Clements: Keeping Clients from Sabotaging Their Retirement
In an ideal world, everyday Americans would march steadily through life, saving diligently and making rational investment decisions. But as every financial advisor can attest, the reality is considerably messier. Many people save too little, shun strategies that are good for their financial health and fall short of their goals.
Consider the most important goal of all: retirement. Over the years, massive brain and computer power have been thrown
at the problem, so we have a solid idea of what Americans should do to ensure a comfortable retirement. Yet many potential clients choose a less-advantageous path — which means there’s a great opportunity for advisors to add value. But doing so often means devising strategies that clients will find palatable and that will work with their shaky finances.
Reality No. 1: Clients retire with the nest egg they have, not the one they want.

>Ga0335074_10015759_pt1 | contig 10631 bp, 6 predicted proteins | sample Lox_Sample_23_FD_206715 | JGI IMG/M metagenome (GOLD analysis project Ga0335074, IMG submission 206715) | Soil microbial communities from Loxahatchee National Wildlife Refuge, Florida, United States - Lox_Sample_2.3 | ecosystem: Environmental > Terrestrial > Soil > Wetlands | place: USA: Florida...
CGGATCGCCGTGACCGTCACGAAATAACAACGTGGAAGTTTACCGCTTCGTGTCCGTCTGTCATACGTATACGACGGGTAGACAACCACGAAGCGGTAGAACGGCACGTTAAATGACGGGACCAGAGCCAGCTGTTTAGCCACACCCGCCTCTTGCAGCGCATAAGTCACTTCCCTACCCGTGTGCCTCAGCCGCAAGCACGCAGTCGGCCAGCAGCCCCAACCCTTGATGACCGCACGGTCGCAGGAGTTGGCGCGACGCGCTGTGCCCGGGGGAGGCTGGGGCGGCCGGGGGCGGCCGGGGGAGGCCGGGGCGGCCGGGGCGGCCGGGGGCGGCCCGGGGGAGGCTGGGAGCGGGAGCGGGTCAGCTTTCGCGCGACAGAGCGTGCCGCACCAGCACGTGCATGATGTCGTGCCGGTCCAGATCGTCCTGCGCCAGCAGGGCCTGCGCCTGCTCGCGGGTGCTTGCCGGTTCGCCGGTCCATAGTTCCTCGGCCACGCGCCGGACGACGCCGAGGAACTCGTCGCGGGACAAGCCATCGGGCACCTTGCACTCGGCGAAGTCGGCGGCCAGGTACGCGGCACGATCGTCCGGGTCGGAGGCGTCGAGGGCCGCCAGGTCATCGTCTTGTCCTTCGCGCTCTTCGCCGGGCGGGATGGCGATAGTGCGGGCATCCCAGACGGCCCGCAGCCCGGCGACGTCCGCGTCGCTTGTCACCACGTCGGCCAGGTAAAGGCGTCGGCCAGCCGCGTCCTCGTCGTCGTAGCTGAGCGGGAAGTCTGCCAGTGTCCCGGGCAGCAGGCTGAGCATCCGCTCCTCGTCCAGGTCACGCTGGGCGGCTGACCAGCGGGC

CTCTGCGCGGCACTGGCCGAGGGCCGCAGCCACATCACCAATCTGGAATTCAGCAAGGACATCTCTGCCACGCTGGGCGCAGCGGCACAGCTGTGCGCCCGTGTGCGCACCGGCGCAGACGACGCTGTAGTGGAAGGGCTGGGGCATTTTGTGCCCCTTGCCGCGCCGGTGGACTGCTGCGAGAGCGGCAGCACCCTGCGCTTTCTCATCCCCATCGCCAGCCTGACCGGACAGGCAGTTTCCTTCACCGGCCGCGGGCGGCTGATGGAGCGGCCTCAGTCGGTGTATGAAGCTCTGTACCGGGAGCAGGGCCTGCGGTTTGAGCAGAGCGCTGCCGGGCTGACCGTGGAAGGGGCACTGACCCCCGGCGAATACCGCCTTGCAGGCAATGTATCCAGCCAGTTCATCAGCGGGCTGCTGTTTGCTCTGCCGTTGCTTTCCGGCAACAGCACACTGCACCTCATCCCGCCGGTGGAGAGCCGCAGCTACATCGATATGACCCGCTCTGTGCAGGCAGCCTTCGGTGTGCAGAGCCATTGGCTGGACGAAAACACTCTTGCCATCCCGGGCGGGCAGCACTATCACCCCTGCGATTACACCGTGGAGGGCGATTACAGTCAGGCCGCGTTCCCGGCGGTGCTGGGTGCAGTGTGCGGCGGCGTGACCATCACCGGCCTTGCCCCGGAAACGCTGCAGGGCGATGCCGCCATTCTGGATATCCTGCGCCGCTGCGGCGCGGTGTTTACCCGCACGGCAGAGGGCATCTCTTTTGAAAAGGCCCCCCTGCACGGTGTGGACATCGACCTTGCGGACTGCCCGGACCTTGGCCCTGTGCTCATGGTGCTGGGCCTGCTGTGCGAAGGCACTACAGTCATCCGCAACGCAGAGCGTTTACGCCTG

If you spend a few minutes with a financial planning program or even a simple online calculator, you can get a handle on how much clients need to save every month for a comfortable retirement. Yet there’s a good chance that clients will retire with less than their target nest egg, for several reasons.
They might earn a lower rate of return than you assumed, especially after figuring in investments costs. Also, even if they are committed to saving the necessary sum every month, there will be times when they save less because major expenses crop up or they have stretches when they are out of work.
In addition, most folks end up retiring earlier than planned. The Employee Benefit Research Institute’s 2015 Retirement Confidence Survey found that workers planned to retire on average at age 65 — and yet the typical retirement age turns out to be 62.